Soda Ban

Soda Ban, get online writing help at Top Grade Essay Writings.

Soda Ban

Soda Ban

Read Case Activity: Unlikely Coalitions Fight New York over Soda Ban on page 187. Answer the questions in the Writing Prompt and the Shared Writing: Conflict Management sections. Make sure to specifically quote concepts from the chapter.

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Case Activity: Unlikely Coalitions Fight New York over Soda Ban

New York Mayor Michael Bloomberg railed against sugary soft drinks and the New York City board of health banned large servings. A New York Supreme Court Justice later invalidated the regulation. The city government faced unlikely foes in this case.

Hispanic and African American civil rights groups, health advocacy organizations, and small businesses opposed the ban. Some filed briefs to support overturning the ban. They claimed it was discriminatory, paternalistic, and ineffective, according to the New York Times. The newspaper investigated the relationship between the civil rights and advocacy groups and the soft drink industry. It reported that groups, including the National Hispana Leadership Institute, the National Association for the Advancement of Colored People, the National Puerto Rican Coalition and the National Hispanic Medical Association, had benefited from millions of dollars given by the soft drink industry to sponsor conferences, scholarships, and financial literacy classes.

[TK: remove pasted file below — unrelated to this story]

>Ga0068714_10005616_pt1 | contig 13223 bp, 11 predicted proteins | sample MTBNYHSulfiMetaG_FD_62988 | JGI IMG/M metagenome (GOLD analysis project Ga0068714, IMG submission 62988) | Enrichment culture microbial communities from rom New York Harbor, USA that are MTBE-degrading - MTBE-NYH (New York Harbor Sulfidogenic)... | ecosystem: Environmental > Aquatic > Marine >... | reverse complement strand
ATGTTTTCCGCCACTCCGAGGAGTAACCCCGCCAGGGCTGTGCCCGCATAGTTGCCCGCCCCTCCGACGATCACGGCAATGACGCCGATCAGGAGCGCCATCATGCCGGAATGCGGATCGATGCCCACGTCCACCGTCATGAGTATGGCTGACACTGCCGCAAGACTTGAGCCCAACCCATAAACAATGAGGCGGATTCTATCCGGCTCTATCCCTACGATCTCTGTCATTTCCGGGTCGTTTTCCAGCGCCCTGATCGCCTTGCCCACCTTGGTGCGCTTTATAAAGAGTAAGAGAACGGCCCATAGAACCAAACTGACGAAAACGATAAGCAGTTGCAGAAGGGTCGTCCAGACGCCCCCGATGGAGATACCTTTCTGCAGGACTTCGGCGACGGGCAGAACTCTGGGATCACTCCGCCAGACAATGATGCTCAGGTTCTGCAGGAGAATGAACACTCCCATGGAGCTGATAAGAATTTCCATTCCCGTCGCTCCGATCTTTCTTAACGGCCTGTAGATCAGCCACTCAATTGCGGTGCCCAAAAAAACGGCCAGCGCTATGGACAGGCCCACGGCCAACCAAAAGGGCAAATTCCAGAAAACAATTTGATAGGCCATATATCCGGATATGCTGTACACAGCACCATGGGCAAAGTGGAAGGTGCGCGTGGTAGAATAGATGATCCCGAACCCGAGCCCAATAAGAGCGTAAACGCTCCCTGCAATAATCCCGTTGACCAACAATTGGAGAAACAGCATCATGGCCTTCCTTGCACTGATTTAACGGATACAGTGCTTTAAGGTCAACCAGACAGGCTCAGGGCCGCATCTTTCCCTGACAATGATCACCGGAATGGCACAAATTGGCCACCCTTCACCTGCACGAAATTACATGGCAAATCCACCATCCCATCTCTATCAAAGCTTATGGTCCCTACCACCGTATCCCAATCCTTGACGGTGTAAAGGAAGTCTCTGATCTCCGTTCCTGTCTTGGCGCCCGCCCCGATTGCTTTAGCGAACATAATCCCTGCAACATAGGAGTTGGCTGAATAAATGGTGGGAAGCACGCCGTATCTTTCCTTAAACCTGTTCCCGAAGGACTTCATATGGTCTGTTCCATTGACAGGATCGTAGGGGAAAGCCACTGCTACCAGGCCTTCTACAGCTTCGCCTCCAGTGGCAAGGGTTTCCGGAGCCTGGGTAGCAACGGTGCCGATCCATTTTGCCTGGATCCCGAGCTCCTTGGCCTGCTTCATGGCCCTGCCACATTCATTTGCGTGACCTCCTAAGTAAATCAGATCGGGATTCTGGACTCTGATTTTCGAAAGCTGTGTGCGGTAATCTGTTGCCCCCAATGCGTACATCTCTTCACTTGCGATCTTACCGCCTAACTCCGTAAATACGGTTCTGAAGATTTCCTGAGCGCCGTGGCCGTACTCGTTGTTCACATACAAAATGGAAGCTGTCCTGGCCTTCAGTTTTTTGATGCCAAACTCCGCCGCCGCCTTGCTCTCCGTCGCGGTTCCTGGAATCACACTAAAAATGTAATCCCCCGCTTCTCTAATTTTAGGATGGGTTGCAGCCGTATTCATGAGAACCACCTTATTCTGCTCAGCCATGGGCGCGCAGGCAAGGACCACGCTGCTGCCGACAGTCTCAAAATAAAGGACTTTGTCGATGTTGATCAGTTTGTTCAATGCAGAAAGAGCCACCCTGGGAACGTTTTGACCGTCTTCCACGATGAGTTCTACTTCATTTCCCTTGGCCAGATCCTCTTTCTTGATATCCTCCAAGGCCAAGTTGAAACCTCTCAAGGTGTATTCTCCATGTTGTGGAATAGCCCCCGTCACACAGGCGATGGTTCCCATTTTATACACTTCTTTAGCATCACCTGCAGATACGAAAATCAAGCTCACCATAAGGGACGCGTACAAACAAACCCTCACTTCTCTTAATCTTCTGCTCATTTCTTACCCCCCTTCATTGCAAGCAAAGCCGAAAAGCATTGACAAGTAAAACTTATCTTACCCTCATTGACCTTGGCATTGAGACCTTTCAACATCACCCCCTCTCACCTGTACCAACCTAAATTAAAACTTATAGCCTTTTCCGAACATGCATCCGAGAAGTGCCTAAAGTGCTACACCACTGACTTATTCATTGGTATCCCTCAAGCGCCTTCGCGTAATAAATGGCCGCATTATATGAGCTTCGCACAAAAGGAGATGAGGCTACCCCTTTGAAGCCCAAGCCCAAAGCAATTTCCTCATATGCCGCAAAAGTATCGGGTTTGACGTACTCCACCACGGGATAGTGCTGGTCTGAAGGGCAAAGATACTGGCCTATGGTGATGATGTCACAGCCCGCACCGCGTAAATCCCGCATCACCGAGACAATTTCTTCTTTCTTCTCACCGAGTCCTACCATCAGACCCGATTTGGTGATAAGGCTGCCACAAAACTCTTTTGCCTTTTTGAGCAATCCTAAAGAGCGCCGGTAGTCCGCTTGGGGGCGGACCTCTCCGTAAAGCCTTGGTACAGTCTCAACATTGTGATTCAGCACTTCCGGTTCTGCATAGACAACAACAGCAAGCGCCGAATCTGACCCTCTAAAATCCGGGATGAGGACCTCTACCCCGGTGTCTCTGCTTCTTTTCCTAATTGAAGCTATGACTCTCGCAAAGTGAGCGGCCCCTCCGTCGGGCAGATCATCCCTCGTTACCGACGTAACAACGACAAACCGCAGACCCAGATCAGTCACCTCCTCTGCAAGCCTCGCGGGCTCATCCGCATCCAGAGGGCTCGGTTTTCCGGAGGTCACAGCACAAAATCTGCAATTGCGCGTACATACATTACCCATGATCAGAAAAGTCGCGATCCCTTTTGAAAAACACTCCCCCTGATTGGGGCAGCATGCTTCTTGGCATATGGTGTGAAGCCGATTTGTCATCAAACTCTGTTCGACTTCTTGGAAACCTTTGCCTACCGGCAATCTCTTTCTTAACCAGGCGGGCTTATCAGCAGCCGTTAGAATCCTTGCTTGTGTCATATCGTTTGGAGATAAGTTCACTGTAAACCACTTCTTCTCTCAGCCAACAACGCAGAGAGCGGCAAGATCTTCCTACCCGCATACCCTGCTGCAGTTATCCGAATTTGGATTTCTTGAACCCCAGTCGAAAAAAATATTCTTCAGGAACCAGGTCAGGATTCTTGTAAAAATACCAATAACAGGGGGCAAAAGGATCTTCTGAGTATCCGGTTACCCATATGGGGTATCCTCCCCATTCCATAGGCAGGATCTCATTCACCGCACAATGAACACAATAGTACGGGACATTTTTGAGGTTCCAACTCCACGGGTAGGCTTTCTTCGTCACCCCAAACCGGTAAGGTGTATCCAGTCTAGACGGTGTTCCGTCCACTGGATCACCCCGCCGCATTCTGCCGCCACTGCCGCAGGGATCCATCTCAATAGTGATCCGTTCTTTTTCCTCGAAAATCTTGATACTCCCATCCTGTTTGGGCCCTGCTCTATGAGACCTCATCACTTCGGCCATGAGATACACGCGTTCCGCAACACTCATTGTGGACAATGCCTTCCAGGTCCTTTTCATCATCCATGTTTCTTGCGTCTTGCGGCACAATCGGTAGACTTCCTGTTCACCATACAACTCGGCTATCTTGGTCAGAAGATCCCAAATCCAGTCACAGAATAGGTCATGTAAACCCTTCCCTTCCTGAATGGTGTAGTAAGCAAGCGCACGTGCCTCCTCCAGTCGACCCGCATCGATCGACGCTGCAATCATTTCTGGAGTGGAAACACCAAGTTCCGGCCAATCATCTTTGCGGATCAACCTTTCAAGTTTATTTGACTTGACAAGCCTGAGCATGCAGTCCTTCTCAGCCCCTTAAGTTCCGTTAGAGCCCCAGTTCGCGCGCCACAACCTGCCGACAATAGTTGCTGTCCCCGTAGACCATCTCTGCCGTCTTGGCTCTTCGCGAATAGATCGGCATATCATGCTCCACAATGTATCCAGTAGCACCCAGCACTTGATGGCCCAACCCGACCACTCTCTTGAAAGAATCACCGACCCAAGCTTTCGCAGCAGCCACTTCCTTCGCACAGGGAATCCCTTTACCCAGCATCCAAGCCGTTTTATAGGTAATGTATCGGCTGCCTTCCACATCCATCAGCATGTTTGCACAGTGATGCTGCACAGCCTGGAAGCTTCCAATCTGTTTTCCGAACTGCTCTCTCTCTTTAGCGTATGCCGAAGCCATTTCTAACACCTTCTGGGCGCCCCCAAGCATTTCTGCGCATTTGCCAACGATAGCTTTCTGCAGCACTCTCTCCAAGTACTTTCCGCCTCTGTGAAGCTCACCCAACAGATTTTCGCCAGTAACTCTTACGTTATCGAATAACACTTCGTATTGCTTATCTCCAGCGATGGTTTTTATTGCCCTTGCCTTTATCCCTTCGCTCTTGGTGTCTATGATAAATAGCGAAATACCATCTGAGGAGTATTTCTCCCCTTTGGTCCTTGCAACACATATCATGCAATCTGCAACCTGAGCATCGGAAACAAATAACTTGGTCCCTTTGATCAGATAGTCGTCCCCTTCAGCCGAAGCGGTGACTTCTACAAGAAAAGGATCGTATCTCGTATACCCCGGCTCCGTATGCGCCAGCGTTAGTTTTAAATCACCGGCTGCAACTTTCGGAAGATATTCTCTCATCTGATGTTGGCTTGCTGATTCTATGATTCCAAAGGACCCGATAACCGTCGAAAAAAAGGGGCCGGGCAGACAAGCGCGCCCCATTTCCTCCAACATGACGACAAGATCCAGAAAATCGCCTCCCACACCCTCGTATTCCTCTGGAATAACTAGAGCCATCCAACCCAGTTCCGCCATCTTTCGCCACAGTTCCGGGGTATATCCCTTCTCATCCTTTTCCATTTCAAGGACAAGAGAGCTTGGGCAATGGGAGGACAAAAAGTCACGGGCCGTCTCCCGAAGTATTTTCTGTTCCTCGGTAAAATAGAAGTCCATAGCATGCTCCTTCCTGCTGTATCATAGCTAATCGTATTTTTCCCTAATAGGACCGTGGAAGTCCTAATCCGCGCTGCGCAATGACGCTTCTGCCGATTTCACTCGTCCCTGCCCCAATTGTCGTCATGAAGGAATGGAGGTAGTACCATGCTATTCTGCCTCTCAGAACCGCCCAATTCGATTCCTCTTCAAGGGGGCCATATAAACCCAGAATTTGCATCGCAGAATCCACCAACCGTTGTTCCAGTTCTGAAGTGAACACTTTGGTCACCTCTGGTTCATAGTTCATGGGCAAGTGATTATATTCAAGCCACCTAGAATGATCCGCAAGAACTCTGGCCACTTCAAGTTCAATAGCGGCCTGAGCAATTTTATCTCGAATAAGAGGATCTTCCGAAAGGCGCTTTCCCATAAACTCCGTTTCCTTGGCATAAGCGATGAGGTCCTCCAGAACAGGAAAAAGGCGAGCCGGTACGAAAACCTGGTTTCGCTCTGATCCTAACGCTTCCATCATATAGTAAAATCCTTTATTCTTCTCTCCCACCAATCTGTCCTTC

“A lot of these organizations have particular niches that they use to service the communities,” Gus K. West told the Times. West is president of the Hispanic Institute, a policy advocacy organization that supports tighter regulation of sugary drinks. “And they’re getting funded by the soda industry. They’re taking the money and looking the other way on obesity, diabetes, heart disease. They look the other way or issue statements that have no teeth or don’t go after the industry.”

Pepsico denied any link between charitable giving and public policy. Katelyn Jackson, a spokeswoman for Coca-Cola, told the Times, “The suggestion that our community philanthropic efforts are motivated by something other than good-will is grossly inaccurate and ignores our history of true partnership for well over a century.” In fact, Coca-Cola introduced an antiobesity campaign that called for nutritional labeling and a pledge to stop advertising targeting children.

Soft drink executives said that black and Hispanic nonprofit groups were helpful partners in contesting unwanted regulations and taxes. “It’s important to have all impacted parties out there so we can educate lawmakers and the media about the impact bans would have on our business,” Christopher Gindlesperger, a spokesman for the American Beverage Association, told the Times.

What do you think of the soft drink industry’s stance or position? If you were public relations counsel for Pepsi or Coca-Cola, what would you recommend regarding this conflict?